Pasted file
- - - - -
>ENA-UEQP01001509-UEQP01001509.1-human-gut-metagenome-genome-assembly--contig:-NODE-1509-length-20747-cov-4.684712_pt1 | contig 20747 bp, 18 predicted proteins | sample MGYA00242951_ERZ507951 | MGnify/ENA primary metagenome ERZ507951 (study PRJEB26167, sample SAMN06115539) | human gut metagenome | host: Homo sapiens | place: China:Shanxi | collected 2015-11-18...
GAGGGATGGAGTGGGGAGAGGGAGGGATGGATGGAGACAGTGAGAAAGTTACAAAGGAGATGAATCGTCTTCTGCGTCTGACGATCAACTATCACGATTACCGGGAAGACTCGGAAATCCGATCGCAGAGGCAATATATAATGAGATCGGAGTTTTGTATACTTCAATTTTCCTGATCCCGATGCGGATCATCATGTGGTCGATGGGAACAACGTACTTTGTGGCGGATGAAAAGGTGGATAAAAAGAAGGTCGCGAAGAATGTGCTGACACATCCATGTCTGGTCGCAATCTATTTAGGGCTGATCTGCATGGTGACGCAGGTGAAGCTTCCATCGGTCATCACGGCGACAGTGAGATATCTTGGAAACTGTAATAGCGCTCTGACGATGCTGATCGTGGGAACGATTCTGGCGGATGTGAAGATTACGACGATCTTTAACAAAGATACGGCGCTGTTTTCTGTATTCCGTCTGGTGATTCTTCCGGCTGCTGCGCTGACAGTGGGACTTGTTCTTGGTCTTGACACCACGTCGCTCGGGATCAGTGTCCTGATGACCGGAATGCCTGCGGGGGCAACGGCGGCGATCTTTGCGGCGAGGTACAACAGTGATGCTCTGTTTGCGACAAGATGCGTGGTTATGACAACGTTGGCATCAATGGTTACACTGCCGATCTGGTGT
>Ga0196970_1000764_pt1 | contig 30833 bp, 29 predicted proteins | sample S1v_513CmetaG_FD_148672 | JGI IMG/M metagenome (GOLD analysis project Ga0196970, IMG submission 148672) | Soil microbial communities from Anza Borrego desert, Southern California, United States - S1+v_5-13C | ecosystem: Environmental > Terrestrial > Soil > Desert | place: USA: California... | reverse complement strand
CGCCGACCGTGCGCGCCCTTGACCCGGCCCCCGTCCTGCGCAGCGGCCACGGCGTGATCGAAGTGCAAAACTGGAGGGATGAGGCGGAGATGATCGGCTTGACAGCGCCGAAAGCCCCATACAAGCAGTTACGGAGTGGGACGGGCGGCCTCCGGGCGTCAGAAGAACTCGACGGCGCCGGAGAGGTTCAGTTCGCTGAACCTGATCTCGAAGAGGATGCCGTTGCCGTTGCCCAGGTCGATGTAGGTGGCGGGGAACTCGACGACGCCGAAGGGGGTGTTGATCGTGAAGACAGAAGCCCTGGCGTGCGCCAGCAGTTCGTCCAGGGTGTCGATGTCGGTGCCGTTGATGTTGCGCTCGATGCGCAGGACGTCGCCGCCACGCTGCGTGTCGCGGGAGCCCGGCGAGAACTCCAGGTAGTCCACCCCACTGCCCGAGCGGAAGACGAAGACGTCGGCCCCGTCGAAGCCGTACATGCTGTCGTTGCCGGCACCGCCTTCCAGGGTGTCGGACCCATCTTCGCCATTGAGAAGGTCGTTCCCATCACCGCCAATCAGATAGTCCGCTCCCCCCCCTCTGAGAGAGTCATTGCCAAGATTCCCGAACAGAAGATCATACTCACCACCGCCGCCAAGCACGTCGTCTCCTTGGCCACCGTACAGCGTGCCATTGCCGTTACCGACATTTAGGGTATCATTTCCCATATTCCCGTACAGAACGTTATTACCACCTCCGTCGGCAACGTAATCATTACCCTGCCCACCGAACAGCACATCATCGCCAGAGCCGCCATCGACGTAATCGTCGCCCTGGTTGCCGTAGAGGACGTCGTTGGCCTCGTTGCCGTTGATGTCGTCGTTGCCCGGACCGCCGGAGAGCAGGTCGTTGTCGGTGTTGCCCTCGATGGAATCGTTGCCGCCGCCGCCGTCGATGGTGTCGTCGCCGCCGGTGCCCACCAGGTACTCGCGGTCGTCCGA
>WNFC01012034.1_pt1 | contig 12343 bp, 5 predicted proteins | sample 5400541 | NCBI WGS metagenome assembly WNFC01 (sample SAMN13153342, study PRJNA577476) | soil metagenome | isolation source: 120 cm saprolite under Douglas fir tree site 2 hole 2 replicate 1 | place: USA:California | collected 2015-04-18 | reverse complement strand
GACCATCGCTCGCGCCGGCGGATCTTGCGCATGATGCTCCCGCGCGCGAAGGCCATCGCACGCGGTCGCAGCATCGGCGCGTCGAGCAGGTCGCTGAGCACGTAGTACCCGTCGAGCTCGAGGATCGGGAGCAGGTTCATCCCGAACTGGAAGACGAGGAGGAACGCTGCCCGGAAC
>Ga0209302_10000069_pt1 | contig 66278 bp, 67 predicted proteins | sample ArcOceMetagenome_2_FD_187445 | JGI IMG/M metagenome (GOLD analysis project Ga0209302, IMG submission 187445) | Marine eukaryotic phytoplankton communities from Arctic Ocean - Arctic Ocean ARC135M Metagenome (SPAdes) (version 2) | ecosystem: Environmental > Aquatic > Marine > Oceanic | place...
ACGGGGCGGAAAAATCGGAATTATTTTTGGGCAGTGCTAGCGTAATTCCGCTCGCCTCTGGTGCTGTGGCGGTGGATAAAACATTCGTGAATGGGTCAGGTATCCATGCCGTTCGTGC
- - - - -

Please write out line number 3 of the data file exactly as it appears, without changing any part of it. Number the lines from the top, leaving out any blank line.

>Ga0196970_1000764_pt1 | contig 30833 bp, 29 predicted proteins | sample S1v_513CmetaG_FD_148672 | JGI IMG/M metagenome (GOLD analysis project Ga0196970, IMG submission 148672) | Soil microbial communities from Anza Borrego desert, Southern California, United States - S1+v_5-13C | ecosystem: Environmental > Terrestrial > Soil > Desert | place: USA: California... | reverse complement strand